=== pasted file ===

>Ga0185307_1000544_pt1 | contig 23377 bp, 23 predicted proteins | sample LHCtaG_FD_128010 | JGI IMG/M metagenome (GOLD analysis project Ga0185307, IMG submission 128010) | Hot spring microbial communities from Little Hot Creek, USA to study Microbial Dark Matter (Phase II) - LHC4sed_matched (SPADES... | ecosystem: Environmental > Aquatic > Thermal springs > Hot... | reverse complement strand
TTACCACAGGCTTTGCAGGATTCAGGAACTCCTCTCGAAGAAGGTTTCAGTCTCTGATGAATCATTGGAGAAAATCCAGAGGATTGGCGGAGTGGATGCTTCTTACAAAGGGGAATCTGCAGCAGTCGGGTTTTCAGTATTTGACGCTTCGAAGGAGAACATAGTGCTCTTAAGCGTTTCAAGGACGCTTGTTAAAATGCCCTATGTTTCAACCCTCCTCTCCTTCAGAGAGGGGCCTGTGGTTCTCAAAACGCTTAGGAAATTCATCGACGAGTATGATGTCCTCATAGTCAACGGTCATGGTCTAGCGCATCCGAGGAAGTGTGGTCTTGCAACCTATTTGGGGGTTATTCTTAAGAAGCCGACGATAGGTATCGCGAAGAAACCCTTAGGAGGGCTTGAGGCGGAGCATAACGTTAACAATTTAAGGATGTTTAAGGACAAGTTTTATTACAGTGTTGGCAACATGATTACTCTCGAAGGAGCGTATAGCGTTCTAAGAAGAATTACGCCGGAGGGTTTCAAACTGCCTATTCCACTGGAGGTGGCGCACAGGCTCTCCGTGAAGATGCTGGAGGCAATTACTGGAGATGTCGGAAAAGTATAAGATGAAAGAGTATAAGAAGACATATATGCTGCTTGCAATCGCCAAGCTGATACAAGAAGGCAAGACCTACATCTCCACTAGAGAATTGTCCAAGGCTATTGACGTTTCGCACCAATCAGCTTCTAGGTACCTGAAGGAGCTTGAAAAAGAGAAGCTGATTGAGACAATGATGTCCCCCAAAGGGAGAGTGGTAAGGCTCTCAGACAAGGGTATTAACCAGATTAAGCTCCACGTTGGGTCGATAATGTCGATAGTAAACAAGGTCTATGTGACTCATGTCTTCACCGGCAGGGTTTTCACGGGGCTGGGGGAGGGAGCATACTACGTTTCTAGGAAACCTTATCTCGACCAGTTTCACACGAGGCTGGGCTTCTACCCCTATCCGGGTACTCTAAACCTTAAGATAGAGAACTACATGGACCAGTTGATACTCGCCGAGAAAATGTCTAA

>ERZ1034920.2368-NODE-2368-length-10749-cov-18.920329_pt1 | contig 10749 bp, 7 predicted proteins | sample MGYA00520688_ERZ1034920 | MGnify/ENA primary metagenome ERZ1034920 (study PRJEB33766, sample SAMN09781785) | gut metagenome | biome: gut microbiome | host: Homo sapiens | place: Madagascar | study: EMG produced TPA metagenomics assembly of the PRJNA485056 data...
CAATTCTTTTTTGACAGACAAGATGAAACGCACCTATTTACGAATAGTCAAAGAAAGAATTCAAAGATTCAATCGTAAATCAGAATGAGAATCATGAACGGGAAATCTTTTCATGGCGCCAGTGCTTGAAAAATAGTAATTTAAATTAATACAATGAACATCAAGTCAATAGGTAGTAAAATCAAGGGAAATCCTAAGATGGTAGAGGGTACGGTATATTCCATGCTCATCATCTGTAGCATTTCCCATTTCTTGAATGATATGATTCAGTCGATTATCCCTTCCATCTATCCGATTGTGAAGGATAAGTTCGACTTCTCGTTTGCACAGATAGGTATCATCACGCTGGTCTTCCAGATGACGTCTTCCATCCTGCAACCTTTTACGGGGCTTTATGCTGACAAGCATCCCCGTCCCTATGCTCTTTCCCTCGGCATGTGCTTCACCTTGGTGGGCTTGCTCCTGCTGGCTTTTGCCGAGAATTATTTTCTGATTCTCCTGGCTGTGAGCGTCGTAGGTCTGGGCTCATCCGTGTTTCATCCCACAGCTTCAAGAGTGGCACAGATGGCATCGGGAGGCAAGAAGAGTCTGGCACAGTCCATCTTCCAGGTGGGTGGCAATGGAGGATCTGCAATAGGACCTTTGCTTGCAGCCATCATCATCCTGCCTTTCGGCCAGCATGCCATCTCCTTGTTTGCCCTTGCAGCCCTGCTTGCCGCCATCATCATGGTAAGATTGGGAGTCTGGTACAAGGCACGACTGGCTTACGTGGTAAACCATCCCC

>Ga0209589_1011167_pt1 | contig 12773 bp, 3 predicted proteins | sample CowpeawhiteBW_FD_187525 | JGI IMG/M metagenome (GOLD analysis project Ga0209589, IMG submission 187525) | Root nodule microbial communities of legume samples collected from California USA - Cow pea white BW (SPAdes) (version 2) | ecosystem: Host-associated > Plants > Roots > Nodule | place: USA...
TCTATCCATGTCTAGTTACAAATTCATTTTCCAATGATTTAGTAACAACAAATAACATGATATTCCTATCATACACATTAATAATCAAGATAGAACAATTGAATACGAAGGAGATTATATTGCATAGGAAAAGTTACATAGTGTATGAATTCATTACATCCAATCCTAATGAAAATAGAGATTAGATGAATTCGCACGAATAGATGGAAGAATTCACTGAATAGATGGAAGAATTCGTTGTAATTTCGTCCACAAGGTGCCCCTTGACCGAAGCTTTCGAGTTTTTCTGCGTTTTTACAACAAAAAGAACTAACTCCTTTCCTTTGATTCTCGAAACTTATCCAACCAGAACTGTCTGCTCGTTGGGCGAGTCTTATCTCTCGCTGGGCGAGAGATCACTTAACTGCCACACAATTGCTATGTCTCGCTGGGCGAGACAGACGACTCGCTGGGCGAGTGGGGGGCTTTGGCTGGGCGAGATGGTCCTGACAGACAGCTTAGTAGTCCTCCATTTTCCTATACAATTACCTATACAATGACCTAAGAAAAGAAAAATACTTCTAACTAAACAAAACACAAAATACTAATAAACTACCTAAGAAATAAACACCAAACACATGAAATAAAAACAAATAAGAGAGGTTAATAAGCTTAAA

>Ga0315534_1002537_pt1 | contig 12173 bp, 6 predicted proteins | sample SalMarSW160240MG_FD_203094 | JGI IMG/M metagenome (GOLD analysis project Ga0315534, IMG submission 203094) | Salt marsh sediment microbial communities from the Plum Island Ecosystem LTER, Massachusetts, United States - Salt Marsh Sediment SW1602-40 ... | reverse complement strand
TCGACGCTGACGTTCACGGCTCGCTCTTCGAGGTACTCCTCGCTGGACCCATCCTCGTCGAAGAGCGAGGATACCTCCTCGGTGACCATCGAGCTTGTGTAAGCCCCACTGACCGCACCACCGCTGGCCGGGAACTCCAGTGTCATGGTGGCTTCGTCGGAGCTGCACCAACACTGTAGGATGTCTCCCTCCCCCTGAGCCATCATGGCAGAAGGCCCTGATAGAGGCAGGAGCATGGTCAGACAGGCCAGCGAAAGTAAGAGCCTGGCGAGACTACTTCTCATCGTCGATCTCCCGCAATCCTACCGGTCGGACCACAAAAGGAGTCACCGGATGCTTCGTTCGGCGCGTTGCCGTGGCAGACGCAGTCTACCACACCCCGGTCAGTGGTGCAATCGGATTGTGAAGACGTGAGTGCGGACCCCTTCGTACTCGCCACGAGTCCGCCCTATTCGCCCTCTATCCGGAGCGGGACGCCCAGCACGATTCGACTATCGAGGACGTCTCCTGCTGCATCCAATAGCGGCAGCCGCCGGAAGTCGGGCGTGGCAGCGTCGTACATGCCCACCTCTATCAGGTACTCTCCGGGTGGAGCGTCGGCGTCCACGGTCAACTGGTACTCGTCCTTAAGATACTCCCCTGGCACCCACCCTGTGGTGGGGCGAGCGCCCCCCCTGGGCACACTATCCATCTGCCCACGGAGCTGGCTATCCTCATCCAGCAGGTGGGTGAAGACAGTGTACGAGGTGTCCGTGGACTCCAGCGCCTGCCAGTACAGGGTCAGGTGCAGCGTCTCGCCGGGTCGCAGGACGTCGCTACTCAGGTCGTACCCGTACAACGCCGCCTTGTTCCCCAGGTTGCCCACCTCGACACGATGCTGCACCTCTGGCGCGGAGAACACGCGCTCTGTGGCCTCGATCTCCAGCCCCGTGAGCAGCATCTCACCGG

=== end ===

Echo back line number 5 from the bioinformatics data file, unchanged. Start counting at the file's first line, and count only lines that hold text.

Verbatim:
>Ga0209589_1011167_pt1 | contig 12773 bp, 3 predicted proteins | sample CowpeawhiteBW_FD_187525 | JGI IMG/M metagenome (GOLD analysis project Ga0209589, IMG submission 187525) | Root nodule microbial communities of legume samples collected from California USA - Cow pea white BW (SPAdes) (version 2) | ecosystem: Host-associated > Plants > Roots > Nodule | place: USA...